It’s going to save you and your loved ones time and money in the long run
Planning your own funeral service may not be on your to-do list. But it should be a chief component to your comprehensive estate plan.
Little planning is usually done – leaving family and loved ones scrambling to arrange a funeral service at a difficult time. Spending a little time now to plan may make decisions easier for your family during a stressful time and ensure your wishes are respected.
Some people have wills that may provide direction with respect to funeral arrangements, but many wills provide no direction. Regardless of whether arrangements are documented in your will, we recommend that instructions regarding funeral arrangements be left with your executor.
Keeping your funeral arrangements within your will, secured in a safety deposit box, may seem like a good idea. What happens if a death occurs over a long weekend or during the holiday season when banks, trust companies and law firms are generally closed? It may be difficult in some situations for your executor to obtain a copy of the will prior to making decisions with respect to your funeral. For those people who have put funeral instructions in their will, you should ensure that your executor has a copy of your funeral plans in order to expedite your wishes.
Prearranging your funeral service means that you have made arrangements for your own funeral ahead of time. This does not necessarily mean that the services have been paid in advance. For $20 you can become a member of the Memorial Society of BC and register your funeral arrangements. For further details on this non-profit society you can view their website (www.memorialsocietybc.org). The society provides a number of services that are focused on planning. Once you are a member, there is no cost to make changes to your plan. At time of death, a $35 administration fee is collected by the funeral provider on behalf of the society. If you have registered with the society, we encourage you to give a copy of the “arrangement form” to your executor.
Planning your funeral will ensure that your wishes are respected. Family members will not have to make difficult decisions that may cause disputes. Planning may assist you and your family in keeping the costs reasonable.
It is important to differentiate between prearranging and prepaying funeral services. Prepaid funeral services means the services are paid in advance either with a funeral home or an insurance company to provide funeral services at the time of death.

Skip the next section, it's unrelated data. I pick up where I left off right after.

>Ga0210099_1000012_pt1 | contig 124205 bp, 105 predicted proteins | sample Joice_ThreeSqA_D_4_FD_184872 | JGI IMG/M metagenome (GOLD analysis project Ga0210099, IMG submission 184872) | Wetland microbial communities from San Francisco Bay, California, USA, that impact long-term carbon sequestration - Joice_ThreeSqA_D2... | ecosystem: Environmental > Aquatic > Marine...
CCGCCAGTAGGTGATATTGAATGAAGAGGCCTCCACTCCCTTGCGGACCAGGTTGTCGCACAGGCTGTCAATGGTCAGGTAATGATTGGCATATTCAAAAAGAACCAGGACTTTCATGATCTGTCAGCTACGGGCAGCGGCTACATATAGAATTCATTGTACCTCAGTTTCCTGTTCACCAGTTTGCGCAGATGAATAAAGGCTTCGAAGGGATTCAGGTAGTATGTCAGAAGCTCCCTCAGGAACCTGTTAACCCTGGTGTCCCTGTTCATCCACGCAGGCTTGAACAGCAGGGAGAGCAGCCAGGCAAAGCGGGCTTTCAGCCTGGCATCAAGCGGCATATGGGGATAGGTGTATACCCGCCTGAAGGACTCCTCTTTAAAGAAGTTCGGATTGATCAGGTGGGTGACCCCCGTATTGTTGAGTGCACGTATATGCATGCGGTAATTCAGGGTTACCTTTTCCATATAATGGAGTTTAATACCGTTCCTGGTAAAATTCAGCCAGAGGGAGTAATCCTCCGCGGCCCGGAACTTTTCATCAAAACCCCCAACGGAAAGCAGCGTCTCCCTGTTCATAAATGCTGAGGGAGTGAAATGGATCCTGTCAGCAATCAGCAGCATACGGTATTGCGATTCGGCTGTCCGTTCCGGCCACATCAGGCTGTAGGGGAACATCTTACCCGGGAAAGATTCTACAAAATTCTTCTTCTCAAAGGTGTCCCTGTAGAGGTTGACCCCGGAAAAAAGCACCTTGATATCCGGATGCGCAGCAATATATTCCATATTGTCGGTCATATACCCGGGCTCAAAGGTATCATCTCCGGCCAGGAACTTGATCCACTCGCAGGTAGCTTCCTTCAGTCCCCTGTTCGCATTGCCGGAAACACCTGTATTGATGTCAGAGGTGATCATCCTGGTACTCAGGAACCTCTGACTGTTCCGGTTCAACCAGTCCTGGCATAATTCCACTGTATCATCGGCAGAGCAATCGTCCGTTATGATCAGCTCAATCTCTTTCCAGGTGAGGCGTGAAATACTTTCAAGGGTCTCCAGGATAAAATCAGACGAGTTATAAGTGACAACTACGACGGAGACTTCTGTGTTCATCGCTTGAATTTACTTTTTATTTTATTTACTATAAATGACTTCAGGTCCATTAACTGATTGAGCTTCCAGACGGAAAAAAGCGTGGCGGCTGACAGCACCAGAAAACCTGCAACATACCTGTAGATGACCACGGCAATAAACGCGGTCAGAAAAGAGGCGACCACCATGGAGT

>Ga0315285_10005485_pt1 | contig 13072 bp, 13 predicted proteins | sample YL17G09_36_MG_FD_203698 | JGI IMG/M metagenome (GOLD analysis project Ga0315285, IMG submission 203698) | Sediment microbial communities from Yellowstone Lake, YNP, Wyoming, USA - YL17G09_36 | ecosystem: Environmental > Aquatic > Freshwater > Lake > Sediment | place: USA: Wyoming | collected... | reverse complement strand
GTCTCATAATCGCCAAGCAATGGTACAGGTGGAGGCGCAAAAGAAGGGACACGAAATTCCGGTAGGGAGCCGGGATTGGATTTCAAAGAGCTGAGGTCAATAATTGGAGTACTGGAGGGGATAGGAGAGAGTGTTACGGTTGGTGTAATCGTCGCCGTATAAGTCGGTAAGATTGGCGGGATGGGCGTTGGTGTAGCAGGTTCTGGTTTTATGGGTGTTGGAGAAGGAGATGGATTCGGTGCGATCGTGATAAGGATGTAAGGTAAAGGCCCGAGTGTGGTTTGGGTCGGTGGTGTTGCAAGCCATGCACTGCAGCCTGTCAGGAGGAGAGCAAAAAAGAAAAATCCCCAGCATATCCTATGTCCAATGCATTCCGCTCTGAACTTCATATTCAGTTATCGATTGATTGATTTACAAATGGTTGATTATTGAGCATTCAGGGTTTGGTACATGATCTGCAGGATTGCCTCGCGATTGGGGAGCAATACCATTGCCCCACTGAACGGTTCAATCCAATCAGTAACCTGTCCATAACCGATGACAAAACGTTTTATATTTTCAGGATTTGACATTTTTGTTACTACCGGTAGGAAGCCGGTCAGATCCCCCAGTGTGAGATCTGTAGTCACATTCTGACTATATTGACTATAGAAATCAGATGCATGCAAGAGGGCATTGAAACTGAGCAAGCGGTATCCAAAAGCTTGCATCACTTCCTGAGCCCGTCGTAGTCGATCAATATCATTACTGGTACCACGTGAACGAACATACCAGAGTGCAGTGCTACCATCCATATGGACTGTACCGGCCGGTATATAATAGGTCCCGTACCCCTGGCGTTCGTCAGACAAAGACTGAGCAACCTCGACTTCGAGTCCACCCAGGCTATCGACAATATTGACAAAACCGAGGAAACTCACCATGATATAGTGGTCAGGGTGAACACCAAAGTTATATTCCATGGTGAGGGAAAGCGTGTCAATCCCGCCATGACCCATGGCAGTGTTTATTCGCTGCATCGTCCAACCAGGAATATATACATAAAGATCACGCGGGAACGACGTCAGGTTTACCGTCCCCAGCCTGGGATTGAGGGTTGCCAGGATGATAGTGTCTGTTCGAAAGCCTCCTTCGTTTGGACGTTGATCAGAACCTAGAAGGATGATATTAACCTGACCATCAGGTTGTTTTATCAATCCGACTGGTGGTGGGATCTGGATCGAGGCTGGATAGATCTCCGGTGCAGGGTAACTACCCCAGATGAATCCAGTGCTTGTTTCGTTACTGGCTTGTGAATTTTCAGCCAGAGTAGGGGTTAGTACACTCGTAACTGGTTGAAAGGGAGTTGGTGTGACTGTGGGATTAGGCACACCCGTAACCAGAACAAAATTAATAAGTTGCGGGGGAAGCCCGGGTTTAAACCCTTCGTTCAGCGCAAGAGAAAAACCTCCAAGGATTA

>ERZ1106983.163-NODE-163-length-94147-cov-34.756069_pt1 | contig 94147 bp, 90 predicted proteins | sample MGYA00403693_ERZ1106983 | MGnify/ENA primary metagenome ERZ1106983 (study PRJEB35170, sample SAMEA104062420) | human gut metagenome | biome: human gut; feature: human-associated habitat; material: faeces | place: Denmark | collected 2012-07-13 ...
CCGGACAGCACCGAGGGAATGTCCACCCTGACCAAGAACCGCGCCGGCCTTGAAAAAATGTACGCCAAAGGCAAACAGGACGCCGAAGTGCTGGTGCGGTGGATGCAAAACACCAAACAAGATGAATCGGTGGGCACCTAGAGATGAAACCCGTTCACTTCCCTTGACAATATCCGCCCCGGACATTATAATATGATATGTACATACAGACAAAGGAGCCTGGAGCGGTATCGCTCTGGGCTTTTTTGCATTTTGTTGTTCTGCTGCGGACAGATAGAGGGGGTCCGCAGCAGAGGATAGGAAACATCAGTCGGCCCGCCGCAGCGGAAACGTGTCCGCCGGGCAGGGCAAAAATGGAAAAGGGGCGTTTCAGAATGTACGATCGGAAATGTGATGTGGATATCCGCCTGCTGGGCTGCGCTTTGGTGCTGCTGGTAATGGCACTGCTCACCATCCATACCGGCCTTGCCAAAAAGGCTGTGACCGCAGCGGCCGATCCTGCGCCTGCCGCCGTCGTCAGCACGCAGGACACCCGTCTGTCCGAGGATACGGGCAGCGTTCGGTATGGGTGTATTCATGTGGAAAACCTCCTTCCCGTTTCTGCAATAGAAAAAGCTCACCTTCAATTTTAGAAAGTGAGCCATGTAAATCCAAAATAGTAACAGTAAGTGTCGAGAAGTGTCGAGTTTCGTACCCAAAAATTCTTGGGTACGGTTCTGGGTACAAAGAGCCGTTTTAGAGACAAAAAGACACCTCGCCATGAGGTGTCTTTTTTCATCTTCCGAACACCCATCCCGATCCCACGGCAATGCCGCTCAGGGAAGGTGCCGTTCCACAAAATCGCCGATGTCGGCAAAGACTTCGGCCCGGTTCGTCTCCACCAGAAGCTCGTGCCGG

First, make a few phone calls. Two good resources that are available are the Business Practices and Consumer Protection Authority and Funeral Service Association of British Columbia.
You can determine whether a funeral home is licensed and in good standing with the Business Practices and Consumer Protection Authority (BPCPA). A listing of all funeral providers, cemeteries and crematoriums can be found at www.bpcpa.ca. The BPCPA can be contacted directly to ensure there are no licensing suspensions or outstanding complaints at 1-888-564-9963
Planning allows you an opportunity to see if the funeral home is a member in good standing with the Funeral Service Association of British Columbia (FSABC). A listing of members in good standing can be found at www.bcfunerals.com or by contacting FSABC directly at 1-800-665-3899. Not all funeral home are members of FSABC.
One of the first steps may be to obtain a list of services. All funeral providers, cemeteries, and crematoriums are required by law to provide an itemized price list. By paying today you can control and calculate costs. Prepayments may be done through a trust fund or funeral insurance certificate.
We recently asked FSABC what happens if a person prepays funeral costs for a funeral home, but moves to another city? Generally, pre-arranged funerals are transferable. But depending on the payment – either a trust fund for funeral insurance certificate, as well as the policies of the individual funeral home – there could be some limitations.
BPCPA regulations indicate that trust accounts that are transferred between funeral homes may keep up to 20 per cent of the trust account for selling and administrative costs. Some funeral homes keep the full 20 per cent while others choose to release all of the funds. Regarding insurance funded funeral plans, usually all of the funds together with any interest are transferred to the new funeral home by changing the beneficiary of the certificate. If an insurance funded funeral plan is cancelled then cash surrender values would apply.
People in their late 60s or 70s may prepay funeral costs through either a trust fund or funeral insurance certificate. People in their 80s and 90s typically prepay though a trust agreement. Trust agreements are also the likely option for people with terminal illnesses that are uninsurable.
A Pollara Report in 2004 highlighted that approximately 70 per cent of Canadians surveyed think that pre-planning is a good idea, although only about 20 per cent of the population have actually made some advance funeral arrangements.